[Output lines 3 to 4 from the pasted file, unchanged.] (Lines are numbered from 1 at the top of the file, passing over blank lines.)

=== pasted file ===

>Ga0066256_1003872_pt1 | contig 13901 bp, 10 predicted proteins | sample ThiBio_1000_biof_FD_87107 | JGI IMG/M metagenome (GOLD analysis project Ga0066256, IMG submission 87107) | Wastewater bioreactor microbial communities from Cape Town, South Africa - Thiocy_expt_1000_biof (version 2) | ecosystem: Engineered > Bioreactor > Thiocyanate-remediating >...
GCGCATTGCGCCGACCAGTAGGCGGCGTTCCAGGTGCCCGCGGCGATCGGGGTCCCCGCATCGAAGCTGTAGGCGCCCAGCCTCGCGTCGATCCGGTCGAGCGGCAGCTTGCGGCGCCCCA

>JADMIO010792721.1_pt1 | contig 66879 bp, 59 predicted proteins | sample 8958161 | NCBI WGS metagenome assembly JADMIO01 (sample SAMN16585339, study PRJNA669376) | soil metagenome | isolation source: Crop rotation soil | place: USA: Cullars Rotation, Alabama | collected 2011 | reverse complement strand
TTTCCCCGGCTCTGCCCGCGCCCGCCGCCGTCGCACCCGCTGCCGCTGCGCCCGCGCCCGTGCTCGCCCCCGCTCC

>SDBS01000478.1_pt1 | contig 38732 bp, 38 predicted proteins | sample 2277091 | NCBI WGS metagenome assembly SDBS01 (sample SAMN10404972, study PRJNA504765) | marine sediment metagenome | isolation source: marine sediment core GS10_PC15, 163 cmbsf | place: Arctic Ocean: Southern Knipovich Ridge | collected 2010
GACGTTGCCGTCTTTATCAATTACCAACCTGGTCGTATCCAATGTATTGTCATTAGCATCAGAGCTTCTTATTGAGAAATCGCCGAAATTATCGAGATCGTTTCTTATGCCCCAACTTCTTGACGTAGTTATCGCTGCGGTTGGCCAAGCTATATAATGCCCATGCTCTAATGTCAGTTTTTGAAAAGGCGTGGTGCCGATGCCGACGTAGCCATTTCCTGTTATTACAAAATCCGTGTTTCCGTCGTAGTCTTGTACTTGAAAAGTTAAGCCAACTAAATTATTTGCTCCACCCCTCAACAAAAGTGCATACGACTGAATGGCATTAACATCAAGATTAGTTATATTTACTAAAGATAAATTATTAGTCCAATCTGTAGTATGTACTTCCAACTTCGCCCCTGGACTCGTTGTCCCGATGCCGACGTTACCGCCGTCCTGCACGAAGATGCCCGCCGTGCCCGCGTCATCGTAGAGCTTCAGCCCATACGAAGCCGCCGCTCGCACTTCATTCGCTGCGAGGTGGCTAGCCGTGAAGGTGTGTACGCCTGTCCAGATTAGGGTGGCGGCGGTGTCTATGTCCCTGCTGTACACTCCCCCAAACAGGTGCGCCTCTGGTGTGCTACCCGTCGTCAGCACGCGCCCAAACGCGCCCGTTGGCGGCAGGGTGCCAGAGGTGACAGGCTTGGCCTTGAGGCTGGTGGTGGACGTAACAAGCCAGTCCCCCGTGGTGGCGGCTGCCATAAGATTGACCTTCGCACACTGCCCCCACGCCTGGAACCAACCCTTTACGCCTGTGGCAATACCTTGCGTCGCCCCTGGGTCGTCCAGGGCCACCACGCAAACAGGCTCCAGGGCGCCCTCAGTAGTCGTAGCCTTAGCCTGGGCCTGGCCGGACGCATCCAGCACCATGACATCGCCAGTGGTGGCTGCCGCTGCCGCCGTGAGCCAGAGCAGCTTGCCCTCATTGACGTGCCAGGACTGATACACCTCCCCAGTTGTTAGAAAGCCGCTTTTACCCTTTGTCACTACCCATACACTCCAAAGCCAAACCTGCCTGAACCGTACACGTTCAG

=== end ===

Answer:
>JADMIO010792721.1_pt1 | contig 66879 bp, 59 predicted proteins | sample 8958161 | NCBI WGS metagenome assembly JADMIO01 (sample SAMN16585339, study PRJNA669376) | soil metagenome | isolation source: Crop rotation soil | place: USA: Cullars Rotation, Alabama | collected 2011 | reverse complement strand
TTTCCCCGGCTCTGCCCGCGCCCGCCGCCGTCGCACCCGCTGCCGCTGCGCCCGCGCCCGTGCTCGCCCCCGCTCC